The Justice Department want to make it all go online but not accept responsibility for providing a full explanation of the procedures, options and process. In my view they are under an obligation to provide clear and comprehensive details which they fail to do.
There is a whole strata of society who do not have a laptop and cannot afford Wi-Fi and whose only access to computers is through hourly sessions at the local library. No allowance is made whatsoever for these people in the system.
Sections of courts are now taken over by the DVLA – who impose and administer penalties independently of the police and magistrates. The recent move to online tax discs has penalised many people for failure to renew their tax with no account of the fact that they may not have any access to the internet. In Sussex the announcement that tax discs were to go online was made on twitter when the local office was closed down.
The Land Registry Local Land Charges programme which was launched on 11 July 2018 in Warwickshire was opposed by the public when they were consulted, but the project continued. The Land Registry now has a digital register for local land charges which can be accessed nationally rather than just through each local authority. The Land Registry are currently investigating a chatbot property adviser and blockchain with third parties. All this data will no doubt fall within the ambit of the Geospatial Data Commission.
Divorce has gone online – and the process of the application separated from the financial aspects. Specialist financial courts are being piloted with tiered levels of Judges and expertise. The online system can only currently be used by litigants in person not Solicitors or Barristers. This year private beta testing with some law firms has taken place, but as yet the online service does not apply to the legal profession.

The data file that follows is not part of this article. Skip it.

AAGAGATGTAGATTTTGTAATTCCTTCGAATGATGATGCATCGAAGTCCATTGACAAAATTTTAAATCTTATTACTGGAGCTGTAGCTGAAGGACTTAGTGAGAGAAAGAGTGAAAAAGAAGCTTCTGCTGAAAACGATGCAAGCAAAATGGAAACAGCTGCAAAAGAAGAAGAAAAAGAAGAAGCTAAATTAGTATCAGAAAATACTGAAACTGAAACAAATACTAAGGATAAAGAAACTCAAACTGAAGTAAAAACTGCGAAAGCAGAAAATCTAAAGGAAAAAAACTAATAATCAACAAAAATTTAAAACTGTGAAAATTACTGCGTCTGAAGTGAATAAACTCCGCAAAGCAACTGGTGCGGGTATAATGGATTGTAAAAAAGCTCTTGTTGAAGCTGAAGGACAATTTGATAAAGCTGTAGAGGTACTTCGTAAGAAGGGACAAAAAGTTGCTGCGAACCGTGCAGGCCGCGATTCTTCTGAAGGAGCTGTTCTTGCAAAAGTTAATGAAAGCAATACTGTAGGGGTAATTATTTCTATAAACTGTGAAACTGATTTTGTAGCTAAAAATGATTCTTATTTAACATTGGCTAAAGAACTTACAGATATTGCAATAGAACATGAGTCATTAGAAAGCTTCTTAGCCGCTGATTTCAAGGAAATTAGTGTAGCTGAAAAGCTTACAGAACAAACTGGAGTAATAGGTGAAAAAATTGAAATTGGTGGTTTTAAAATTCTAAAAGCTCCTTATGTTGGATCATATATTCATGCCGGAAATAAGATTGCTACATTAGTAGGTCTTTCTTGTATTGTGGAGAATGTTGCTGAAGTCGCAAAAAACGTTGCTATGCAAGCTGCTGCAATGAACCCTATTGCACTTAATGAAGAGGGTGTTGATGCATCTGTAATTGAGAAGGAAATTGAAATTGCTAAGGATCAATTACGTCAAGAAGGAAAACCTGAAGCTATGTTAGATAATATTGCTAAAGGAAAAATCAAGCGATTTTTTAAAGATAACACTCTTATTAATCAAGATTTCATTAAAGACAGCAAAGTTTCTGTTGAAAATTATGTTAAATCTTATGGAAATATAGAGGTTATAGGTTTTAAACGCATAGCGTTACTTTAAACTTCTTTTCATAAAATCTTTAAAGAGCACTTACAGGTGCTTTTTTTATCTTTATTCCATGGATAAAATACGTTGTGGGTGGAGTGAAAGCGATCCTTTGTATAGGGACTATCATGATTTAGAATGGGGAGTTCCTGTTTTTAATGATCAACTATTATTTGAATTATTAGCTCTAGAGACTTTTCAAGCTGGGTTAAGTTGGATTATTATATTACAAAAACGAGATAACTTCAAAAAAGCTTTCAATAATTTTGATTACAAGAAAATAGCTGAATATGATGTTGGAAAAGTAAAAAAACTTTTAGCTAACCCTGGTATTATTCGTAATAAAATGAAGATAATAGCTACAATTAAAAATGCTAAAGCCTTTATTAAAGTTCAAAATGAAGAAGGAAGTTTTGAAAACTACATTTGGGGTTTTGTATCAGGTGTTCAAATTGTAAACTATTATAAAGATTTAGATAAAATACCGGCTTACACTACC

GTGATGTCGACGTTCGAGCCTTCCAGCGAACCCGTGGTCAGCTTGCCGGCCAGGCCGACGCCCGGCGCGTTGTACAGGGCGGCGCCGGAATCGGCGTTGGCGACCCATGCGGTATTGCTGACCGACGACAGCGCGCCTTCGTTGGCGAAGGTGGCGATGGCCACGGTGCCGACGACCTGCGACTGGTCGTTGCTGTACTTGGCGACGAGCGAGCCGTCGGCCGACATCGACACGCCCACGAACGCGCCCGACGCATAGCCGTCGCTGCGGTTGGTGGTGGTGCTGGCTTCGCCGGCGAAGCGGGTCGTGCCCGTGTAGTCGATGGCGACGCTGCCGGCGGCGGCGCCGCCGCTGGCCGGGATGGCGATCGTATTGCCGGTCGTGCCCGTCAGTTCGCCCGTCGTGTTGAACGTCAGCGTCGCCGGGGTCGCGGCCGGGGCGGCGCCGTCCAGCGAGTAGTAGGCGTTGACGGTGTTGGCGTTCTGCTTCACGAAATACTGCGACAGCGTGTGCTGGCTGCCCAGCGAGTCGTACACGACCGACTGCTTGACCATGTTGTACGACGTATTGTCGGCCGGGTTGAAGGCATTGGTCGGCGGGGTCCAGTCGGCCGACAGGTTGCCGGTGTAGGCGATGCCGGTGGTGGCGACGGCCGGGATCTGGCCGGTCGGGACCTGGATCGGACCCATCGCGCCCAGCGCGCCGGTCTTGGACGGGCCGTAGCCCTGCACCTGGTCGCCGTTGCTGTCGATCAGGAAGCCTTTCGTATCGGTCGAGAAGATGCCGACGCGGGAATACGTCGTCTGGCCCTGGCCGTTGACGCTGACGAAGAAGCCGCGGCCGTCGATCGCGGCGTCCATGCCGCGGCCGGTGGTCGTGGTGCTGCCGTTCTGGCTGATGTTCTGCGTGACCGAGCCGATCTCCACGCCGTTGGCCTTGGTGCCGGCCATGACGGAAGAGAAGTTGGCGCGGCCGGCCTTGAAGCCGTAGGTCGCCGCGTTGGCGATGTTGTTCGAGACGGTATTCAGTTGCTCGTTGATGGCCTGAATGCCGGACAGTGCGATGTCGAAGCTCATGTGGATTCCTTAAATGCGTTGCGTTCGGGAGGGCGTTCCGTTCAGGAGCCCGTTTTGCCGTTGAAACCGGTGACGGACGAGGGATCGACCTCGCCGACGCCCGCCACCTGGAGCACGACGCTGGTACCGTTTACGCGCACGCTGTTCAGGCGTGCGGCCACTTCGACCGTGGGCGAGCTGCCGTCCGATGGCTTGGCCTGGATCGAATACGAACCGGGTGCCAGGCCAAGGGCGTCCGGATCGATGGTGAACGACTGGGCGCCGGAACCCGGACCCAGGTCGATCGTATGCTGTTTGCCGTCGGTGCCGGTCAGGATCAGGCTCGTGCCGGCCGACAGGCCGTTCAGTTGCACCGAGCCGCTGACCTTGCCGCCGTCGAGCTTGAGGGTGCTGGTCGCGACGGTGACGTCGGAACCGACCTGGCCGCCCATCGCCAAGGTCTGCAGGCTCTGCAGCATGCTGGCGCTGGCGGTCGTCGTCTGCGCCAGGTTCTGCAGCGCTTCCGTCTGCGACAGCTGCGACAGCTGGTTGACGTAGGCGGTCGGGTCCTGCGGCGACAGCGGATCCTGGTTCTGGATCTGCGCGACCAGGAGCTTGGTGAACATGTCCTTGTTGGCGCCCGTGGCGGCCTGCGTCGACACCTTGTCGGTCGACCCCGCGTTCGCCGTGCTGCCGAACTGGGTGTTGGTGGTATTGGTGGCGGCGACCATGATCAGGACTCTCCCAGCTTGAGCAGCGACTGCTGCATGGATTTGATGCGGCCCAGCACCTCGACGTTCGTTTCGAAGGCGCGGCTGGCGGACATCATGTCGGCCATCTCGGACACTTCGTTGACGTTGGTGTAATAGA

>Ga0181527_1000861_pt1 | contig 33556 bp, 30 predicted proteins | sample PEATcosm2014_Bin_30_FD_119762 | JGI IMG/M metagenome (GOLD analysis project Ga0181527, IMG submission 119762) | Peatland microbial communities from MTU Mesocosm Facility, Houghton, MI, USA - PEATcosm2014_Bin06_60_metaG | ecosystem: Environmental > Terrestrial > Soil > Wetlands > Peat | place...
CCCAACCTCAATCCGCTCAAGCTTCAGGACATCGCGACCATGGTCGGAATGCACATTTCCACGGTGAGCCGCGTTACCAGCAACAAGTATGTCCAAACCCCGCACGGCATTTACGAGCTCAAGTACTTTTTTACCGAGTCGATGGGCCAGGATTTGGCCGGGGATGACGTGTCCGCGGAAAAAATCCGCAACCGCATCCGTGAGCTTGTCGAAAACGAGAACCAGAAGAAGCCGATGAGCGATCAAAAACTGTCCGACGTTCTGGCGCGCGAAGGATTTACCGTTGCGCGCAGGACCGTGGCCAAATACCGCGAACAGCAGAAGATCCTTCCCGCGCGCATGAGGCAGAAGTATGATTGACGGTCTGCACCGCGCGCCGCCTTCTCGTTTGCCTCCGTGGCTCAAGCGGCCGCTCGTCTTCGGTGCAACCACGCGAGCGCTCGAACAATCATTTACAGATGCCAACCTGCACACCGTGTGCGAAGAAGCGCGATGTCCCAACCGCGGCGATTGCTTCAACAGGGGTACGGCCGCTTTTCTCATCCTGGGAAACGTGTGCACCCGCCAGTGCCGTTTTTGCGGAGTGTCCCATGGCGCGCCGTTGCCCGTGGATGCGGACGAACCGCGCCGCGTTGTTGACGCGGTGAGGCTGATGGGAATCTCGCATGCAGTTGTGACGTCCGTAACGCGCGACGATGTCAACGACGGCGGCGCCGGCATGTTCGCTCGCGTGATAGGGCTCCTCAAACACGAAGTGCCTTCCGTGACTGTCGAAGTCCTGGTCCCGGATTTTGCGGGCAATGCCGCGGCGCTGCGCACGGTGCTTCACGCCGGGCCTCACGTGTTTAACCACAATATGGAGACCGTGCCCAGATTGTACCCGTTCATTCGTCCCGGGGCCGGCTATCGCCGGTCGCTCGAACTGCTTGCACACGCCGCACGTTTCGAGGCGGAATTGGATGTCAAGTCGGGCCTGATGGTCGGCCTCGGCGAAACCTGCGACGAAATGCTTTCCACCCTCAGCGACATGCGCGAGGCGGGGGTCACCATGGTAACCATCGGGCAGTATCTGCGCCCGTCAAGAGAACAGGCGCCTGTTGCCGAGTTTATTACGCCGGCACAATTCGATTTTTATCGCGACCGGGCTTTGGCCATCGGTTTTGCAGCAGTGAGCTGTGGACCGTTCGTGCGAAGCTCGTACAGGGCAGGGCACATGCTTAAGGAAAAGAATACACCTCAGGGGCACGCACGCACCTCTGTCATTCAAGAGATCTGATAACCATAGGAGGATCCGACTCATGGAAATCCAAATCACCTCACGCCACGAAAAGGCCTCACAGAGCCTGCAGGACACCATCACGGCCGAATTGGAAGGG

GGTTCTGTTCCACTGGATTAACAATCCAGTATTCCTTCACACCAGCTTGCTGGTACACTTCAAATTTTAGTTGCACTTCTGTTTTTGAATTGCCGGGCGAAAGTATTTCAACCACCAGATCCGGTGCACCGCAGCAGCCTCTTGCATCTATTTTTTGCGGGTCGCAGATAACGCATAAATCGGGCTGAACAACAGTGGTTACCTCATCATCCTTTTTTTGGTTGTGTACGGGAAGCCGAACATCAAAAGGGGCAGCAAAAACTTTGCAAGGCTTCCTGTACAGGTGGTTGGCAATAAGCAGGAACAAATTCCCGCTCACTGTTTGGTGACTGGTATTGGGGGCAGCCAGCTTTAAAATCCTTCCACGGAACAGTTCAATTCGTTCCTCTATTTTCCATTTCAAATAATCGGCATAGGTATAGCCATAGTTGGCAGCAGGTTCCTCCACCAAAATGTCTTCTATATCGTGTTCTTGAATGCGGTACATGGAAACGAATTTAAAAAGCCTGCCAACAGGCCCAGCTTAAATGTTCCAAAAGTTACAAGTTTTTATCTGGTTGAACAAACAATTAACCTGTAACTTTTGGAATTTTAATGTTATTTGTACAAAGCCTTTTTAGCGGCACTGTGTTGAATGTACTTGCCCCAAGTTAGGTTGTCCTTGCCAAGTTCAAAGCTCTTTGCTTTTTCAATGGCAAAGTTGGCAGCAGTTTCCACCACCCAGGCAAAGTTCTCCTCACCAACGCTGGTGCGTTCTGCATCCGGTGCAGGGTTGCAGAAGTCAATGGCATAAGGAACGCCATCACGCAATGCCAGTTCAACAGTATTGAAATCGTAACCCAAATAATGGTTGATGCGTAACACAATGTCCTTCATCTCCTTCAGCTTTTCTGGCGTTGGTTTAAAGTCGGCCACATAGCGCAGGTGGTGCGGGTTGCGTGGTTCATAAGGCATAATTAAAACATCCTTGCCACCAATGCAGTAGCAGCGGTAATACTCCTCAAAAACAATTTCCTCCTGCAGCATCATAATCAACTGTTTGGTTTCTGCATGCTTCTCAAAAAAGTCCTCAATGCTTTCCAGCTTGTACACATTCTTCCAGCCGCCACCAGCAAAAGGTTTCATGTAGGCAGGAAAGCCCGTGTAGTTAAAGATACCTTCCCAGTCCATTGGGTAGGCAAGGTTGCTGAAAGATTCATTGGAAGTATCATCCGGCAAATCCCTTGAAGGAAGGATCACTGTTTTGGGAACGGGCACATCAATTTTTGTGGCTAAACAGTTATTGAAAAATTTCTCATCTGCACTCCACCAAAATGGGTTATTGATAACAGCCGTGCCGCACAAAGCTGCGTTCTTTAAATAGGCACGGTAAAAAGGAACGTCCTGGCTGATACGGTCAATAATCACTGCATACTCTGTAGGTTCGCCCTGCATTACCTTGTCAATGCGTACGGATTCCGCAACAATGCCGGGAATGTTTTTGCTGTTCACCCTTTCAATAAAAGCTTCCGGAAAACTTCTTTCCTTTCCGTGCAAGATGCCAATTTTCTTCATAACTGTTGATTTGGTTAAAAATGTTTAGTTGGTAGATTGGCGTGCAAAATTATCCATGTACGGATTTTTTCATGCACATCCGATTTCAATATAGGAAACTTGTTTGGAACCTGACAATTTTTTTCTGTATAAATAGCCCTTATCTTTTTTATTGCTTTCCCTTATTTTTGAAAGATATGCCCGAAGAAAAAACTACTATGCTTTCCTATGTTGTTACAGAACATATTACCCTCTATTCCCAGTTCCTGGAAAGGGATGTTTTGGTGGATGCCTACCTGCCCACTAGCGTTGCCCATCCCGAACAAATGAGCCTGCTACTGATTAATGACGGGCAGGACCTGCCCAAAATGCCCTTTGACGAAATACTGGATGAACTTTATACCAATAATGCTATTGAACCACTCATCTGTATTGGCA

Video hearings were piloted in courts early this year and tested using the public.
The Courts and Tribunal forms have now all been moved to gov.uk. which lacks any depth as a resource.
The Intellectual Property Office created a new digital application service for registered designs which went live in 2017, but there is no digital certificate available.
Paid promotions and legal hubs
The forms, documents and explanations being created for the online systems should be better drafted. Each system should be regularly reviewed and the feedback of the problems dealt with. Regional legal hubs which promote legal services should be created connected to local law firms of all sizes and linked to each type of court for that region. The online digital systems should not be viewed in isolation from the legal system as a whole.
Advertising, product placement, sponsorship and other means of raising funds should be allowed in zones in fixed areas in and near courts to improve the premises themselves and to provide low cost legal services hubs. These networks could then be linked to universities to fund more paid internships, mentoring schemes and training pathways.